Galloping Gooses, and I Don’t Mean the Bikers

My daughter and son-in-law are doing a sales circuit in the Northern states, and seeing some beautiful country in the process. Rachel called from Idaho so excited over seeing her first bald eagle in the wild. Deer so different from those in Mississippi while she was in New York. Other fauna and flora exclusive to whichever state they’re in. She even experienced snow in half-dollar sized, feathery flakes. Her latest communication came this morning from Indianapolis, a little bit gripe-y.

When they left here it was supposed to be summer. Being from Michigan myself, I did warn her the term ‘summer’ is relative to each area. She considers 40’s a hard freeze requiring long johns and multiple layers, but after months of 12 to 20 degrees, to some folks 40’s can seem downright balmy. Unless you’re from the South.

The short of this explanation? She’d packed no outer wear for this trip. Needless to say, she had to go jacket shopping. The department store hadn’t opened yet when she drove into town, so she decided to eat breakfast somewhere while she waited.

She settled on a local establishment called The Original Pancake House that advertised crepes. She entertained the wait staff with her enthusiasm for her breakfast, and sent me a shot of her plate, saying she hadn’t had crepes that good since she was a kid and I made them for her from scratch. But the picture of her crepes served a dual purpose.

To prove to me it was worth what she braved to gain the interior of the restaurant.

When she pulled in there were a few Canadian Geese wandering the lot. Never having seen them in the wild, she was as thrilled over them as the bald eagles. She’d never realized just how large they are and clicked a pic or two through the windshield with her phone. When she got out of her car, a few started walking back and forth along the store front as if they owned it. She thought they were adorable, “marching like little soldiers on patrol”. She admitted this new activity made her a little nervous, but since there were people clearly visible through the windows, and they’d braved these same geese to get in there, how bad could it be?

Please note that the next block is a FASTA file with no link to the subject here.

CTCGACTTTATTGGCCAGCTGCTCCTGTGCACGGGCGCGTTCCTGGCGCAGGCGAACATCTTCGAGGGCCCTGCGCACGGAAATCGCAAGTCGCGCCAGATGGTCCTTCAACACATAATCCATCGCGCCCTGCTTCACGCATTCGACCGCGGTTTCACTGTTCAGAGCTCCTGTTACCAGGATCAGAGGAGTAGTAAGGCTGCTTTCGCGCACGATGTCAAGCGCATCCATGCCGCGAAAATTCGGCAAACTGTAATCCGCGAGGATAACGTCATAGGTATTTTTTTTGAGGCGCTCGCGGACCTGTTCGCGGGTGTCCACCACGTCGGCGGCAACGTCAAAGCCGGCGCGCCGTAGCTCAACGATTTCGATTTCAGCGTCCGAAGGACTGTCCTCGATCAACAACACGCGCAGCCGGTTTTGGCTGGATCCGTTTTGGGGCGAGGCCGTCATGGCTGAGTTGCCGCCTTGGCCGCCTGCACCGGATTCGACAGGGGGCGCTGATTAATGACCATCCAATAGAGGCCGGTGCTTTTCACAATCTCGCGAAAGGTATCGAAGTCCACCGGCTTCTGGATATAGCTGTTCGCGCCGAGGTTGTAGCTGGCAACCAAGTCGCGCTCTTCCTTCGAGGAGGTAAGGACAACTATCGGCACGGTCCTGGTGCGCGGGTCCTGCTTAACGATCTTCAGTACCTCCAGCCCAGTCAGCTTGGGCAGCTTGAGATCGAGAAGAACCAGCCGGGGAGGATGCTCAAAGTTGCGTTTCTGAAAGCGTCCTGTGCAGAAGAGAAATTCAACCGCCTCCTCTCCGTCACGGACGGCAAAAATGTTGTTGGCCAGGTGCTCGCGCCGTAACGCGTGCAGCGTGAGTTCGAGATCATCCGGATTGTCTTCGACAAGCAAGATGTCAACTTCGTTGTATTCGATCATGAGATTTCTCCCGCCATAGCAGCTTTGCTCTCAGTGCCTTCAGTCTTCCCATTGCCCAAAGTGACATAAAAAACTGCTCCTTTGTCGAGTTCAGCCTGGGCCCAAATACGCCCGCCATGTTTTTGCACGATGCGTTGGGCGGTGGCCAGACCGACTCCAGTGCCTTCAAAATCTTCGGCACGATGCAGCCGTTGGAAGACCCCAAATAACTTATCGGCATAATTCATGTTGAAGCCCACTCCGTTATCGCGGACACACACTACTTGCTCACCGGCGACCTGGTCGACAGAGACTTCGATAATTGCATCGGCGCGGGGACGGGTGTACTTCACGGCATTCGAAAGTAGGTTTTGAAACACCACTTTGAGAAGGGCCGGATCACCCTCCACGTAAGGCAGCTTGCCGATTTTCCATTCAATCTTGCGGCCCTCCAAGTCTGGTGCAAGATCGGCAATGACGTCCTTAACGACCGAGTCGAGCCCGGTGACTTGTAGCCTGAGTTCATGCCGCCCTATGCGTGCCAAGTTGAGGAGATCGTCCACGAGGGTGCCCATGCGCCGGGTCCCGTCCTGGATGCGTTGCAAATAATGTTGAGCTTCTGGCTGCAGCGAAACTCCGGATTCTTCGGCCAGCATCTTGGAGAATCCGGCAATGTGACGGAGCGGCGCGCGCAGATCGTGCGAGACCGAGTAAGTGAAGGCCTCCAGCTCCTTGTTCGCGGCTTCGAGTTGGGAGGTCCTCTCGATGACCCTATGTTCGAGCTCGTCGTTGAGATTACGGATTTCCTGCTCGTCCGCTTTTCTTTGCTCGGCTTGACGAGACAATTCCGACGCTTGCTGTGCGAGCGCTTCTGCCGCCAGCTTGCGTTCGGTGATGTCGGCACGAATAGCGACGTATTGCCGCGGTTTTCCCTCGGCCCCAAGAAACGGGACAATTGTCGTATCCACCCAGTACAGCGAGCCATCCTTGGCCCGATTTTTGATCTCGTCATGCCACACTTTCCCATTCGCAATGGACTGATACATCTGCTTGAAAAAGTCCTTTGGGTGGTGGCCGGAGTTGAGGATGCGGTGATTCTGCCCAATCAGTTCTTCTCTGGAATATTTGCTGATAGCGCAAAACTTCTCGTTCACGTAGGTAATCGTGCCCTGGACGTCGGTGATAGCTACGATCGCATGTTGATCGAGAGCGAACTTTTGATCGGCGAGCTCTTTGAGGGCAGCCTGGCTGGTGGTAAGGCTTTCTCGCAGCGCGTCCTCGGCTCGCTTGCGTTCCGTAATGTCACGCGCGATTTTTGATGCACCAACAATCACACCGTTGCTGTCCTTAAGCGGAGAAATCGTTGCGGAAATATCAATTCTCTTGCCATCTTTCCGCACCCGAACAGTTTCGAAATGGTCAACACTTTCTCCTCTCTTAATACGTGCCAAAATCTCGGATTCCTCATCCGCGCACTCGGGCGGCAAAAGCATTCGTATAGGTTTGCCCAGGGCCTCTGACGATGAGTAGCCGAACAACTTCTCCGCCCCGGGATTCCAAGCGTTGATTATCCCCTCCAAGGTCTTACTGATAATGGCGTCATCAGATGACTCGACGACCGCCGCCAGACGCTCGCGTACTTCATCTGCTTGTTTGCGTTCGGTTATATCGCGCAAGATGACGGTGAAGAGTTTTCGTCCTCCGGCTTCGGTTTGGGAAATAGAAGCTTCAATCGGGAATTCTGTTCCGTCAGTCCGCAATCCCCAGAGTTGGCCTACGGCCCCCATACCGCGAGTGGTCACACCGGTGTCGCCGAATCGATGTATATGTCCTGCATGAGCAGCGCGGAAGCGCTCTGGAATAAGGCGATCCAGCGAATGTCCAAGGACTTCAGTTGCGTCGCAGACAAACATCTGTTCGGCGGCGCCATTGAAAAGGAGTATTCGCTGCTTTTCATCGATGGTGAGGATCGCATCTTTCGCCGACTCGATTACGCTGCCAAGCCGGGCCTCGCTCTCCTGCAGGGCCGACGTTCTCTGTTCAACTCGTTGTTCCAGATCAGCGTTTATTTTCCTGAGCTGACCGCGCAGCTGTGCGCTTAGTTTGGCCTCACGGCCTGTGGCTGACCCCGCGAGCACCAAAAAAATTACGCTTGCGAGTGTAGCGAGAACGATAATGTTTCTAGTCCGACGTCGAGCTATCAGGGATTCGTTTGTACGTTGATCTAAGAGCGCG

She stepped out of her vehicle, and though they showed a marked–and collective– interest in her activities, they couldn’t be called aggressive. Feeling reasonably confident, she moved to the sidewalk in front of the car. Things went well up right up to the point she hit the button on her keys to set her car alarm.

Her exact words?

“Mama, all I can figure is that high-pitched, double mweep-mweep is ‘f**k you’ in goose! All I know is one second things were fine, and then the next they charged me! All honking and hissing and moving their necks like snakes, chests poked out with their wings flapping and big orange feet slapping the pavement. Mama, those things were chest high on me! Geese ran at me from all directions, and I had no idea where they even came from! It was like they materialized from thin air. I wanted to get back in my car and leave but there were too many of them between me and my door. Then I realized the restaurant door was closer.  Mama, I didn’t care what anybody thought. I ran, screeching for them to get away the whole way!”

Her descriptions had me laughing so hard I was crying. “But those crepes were so worth it, Mama! I’m going to bring Will back there with me for more.” She hesitated the tiniest fraction of time before adding, “But I’m going to make him get out first! If those geese are busy chasing him down, I can get inside un-accosted.”